lost its appeal to the state Board of Education for a charter this morning, so the school will be closed in July.
The school's charter through Fulton County Schools expires June 30.
Angela Lasseter, a representative of the school's Governing Board asked the state board to wait 30 days to make their decision so all the information could be heard and documents read.
"It impacts so many of our parents, including me. "Hearing both sides and all of the documentation is critical to making an informed objective opinion," she said.
But the board members said Department of Education staff have been working with the school's administration for months, ever since the December 2011 charter renewal application denial by Fulton County. Another 30 days won't change the facts.
The school's governance and financial stability were called into question, particularly regarding the issuance of $19 million in bonds and the construction work on a new school campus.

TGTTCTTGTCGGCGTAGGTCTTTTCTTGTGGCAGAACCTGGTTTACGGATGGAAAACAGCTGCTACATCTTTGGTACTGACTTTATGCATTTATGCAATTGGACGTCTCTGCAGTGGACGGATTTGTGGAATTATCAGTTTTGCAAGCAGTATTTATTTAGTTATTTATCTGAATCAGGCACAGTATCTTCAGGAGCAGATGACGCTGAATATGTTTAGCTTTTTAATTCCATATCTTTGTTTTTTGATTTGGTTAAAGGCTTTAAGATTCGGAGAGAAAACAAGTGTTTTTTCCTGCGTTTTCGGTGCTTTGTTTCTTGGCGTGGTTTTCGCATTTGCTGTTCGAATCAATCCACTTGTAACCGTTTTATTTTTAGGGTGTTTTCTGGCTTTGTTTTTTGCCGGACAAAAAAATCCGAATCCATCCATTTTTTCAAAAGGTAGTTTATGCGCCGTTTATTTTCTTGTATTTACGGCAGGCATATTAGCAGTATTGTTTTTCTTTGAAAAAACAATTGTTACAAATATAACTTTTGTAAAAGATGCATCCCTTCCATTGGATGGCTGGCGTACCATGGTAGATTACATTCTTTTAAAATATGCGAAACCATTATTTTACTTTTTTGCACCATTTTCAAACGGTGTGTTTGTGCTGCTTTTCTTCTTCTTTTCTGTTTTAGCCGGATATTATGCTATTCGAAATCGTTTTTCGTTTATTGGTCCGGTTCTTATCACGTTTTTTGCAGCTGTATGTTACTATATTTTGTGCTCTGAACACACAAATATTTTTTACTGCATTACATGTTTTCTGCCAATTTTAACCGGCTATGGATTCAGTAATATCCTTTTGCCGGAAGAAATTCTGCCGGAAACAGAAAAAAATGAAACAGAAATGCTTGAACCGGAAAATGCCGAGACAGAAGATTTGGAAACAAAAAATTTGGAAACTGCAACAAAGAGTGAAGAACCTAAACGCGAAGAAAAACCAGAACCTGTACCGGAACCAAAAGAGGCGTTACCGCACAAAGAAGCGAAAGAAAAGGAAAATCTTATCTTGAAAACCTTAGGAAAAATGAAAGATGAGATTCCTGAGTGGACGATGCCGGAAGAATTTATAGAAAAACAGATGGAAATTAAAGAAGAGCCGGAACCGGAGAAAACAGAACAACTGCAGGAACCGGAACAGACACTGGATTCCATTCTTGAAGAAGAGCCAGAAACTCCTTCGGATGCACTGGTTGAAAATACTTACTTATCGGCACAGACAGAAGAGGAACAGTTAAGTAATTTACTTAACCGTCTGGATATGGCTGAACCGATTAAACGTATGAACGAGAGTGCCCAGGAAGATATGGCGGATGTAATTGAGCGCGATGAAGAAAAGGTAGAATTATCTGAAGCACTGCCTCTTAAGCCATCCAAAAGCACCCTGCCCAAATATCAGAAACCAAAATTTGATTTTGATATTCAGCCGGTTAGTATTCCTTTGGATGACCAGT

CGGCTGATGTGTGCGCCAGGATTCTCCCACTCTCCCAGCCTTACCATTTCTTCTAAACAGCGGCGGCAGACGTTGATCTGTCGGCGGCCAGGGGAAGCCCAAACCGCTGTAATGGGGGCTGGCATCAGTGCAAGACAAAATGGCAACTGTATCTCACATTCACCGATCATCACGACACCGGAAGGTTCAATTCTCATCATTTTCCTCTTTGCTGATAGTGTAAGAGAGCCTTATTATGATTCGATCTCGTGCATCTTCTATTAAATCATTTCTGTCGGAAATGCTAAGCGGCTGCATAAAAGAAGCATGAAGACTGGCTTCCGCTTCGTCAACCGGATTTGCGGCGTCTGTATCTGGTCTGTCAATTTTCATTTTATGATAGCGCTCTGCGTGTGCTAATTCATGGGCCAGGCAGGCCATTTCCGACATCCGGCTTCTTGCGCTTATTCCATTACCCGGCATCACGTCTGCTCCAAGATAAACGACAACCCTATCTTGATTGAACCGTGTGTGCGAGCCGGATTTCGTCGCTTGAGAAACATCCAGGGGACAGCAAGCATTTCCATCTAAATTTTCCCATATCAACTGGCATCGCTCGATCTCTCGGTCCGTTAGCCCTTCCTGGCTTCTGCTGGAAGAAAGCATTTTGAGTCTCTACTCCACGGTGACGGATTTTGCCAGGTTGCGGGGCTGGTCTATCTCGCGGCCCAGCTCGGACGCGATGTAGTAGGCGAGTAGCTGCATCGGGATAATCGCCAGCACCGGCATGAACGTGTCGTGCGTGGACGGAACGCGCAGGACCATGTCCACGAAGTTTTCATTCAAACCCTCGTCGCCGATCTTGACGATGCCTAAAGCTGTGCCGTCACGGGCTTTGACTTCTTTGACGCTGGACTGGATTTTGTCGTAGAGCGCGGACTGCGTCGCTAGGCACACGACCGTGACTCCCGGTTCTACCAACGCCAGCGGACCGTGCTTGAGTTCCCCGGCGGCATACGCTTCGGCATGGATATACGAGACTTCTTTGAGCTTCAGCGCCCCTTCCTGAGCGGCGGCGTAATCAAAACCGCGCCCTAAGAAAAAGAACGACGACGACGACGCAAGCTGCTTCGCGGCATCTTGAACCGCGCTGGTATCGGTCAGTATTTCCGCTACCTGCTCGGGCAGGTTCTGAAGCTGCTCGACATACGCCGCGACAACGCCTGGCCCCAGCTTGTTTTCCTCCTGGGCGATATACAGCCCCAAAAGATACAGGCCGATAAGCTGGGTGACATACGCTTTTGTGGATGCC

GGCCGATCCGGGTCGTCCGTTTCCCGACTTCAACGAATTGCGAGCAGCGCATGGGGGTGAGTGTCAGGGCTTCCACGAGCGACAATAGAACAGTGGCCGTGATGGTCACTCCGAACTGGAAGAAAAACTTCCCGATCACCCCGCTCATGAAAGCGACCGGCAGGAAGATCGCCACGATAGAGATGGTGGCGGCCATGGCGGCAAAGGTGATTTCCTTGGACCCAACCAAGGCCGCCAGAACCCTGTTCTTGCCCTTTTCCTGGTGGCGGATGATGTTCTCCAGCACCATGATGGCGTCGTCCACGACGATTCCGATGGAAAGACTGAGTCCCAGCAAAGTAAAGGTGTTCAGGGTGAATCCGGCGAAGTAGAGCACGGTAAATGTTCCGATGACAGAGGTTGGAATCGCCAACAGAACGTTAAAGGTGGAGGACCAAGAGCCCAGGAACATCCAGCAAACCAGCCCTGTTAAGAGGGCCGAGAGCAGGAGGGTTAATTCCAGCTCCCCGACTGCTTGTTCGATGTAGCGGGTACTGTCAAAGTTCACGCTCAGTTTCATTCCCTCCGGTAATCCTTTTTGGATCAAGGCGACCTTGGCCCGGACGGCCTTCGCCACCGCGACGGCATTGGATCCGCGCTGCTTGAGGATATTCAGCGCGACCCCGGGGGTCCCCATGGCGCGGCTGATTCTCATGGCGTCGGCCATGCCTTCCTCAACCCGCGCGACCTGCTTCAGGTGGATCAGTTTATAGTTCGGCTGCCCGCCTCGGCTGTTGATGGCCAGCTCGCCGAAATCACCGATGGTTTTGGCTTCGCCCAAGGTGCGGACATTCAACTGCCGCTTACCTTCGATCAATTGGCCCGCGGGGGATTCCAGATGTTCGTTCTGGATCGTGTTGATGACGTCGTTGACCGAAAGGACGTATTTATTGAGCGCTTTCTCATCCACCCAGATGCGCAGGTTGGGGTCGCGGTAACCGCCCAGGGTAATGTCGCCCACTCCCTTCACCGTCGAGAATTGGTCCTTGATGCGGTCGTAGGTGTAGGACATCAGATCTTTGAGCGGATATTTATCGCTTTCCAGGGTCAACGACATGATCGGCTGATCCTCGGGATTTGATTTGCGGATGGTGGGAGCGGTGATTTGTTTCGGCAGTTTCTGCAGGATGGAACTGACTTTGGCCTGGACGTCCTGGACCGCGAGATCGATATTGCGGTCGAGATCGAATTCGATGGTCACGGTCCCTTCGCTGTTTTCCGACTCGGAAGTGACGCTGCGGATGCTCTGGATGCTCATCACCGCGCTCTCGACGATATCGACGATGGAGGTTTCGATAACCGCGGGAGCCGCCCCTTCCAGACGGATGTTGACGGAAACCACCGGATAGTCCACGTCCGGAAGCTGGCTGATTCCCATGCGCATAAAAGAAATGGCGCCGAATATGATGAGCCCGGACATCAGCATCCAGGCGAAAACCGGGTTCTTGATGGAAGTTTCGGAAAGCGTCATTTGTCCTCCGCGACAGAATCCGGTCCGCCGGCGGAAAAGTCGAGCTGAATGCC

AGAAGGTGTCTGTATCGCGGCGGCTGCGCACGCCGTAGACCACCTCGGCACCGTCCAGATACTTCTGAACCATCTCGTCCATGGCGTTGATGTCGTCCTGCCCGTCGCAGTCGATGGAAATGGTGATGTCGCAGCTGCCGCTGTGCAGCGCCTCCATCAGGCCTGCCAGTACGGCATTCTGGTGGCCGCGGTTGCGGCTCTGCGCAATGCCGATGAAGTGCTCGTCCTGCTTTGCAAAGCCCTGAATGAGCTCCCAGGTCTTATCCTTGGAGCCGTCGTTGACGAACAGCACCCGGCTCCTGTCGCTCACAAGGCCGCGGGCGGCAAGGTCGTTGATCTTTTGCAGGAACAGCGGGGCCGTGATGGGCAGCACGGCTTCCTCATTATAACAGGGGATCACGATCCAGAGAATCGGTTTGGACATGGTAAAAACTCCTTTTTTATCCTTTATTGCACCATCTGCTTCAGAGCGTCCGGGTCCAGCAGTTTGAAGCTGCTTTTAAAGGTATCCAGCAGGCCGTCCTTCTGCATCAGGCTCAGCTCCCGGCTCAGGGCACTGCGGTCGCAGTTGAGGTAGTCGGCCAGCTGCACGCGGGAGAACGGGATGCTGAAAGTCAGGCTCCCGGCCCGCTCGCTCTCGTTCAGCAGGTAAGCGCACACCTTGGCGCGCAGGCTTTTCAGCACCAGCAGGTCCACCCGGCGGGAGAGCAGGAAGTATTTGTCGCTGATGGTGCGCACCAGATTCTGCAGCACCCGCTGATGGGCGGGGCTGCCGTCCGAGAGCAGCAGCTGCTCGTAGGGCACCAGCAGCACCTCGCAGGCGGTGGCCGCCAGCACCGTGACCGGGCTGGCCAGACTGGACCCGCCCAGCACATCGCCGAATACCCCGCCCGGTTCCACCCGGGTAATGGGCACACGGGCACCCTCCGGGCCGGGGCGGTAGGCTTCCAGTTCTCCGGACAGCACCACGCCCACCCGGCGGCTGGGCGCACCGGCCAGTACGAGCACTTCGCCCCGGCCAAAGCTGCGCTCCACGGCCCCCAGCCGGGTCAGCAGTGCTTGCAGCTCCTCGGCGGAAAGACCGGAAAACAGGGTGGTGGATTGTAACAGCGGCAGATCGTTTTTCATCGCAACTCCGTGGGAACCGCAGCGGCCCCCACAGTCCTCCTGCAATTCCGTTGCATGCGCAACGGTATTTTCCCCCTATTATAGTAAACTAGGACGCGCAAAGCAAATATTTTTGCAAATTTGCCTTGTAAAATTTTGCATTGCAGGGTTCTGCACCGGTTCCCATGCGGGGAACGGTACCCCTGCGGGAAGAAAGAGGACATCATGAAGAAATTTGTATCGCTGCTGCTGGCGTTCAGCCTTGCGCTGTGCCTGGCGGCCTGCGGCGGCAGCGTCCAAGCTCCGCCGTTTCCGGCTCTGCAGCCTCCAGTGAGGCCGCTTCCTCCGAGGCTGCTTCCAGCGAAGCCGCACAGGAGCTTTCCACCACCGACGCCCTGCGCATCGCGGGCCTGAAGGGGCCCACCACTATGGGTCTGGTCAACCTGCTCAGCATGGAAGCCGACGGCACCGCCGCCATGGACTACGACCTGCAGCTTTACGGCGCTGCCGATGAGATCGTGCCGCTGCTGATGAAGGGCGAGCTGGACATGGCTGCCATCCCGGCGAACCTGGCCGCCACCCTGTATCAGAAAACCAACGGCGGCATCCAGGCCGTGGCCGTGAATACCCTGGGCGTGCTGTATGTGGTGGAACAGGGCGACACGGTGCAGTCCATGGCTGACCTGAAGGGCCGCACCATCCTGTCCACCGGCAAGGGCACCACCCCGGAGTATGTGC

State Board Member Dan Israel said even though bond documents say the state, county and city aren't liable for anything doesn't mean they can't be sued.
"It's not just looking at Fulton Science Academy in isolation. This has precedence for what we do for other charter schools that come behind," he said.
If the state board approved this charter, the next school to come before them with bonds already issued would point to Fulton Science Academy and expect its charter also to be approved, Israel said.
Board member Larry Winter said parents don't seem to understand the process.
"The Fulton Science Academy Governing Board and school management have acted during the past five months as if the state charter process is an opportunity for them to strike a deal so they can have a charter. The state charter process is instead an appeal by the school to the state," Winter said.
The school is asking the state to overturn the Fulton County School Board's charter denial because it was not properly considered. But that's not what the state found, Winter said.
"Thirty more days won't change a thing," said Board member Brian Burdette. "They had the opportunity to work with the department and that didn't happen."